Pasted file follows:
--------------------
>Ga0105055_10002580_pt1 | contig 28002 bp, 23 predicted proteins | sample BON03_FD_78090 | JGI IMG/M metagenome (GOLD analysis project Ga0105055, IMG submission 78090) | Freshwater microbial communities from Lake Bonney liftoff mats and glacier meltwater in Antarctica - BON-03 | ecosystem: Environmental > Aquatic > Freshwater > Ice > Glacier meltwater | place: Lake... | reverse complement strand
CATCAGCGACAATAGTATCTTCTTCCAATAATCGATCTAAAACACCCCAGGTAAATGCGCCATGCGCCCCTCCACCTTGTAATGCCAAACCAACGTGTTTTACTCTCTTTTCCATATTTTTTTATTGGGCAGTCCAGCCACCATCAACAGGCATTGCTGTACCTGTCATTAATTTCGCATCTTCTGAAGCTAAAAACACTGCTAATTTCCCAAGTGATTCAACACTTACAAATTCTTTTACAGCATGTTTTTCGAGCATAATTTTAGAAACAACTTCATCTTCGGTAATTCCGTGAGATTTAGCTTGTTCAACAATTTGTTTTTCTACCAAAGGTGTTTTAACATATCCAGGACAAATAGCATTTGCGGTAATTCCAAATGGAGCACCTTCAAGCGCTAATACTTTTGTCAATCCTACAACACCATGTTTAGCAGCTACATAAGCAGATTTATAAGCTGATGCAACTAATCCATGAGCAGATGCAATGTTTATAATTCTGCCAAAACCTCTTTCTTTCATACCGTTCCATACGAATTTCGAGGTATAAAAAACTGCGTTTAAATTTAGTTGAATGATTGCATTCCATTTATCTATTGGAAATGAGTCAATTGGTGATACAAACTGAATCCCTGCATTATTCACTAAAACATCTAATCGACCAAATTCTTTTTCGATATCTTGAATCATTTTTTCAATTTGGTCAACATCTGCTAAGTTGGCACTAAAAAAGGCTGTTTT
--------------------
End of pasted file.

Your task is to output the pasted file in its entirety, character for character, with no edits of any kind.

>Ga0105055_10002580_pt1 | contig 28002 bp, 23 predicted proteins | sample BON03_FD_78090 | JGI IMG/M metagenome (GOLD analysis project Ga0105055, IMG submission 78090) | Freshwater microbial communities from Lake Bonney liftoff mats and glacier meltwater in Antarctica - BON-03 | ecosystem: Environmental > Aquatic > Freshwater > Ice > Glacier meltwater | place: Lake... | reverse complement strand
CATCAGCGACAATAGTATCTTCTTCCAATAATCGATCTAAAACACCCCAGGTAAATGCGCCATGCGCCCCTCCACCTTGTAATGCCAAACCAACGTGTTTTACTCTCTTTTCCATATTTTTTTATTGGGCAGTCCAGCCACCATCAACAGGCATTGCTGTACCTGTCATTAATTTCGCATCTTCTGAAGCTAAAAACACTGCTAATTTCCCAAGTGATTCAACACTTACAAATTCTTTTACAGCATGTTTTTCGAGCATAATTTTAGAAACAACTTCATCTTCGGTAATTCCGTGAGATTTAGCTTGTTCAACAATTTGTTTTTCTACCAAAGGTGTTTTAACATATCCAGGACAAATAGCATTTGCGGTAATTCCAAATGGAGCACCTTCAAGCGCTAATACTTTTGTCAATCCTACAACACCATGTTTAGCAGCTACATAAGCAGATTTATAAGCTGATGCAACTAATCCATGAGCAGATGCAATGTTTATAATTCTGCCAAAACCTCTTTCTTTCATACCGTTCCATACGAATTTCGAGGTATAAAAAACTGCGTTTAAATTTAGTTGAATGATTGCATTCCATTTATCTATTGGAAATGAGTCAATTGGTGATACAAACTGAATCCCTGCATTATTCACTAAAACATCTAATCGACCAAATTCTTTTTCGATATCTTGAATCATTTTTTCAATTTGGTCAACATCTGCTAAGTTGGCACTAAAAAAGGCTGTTTT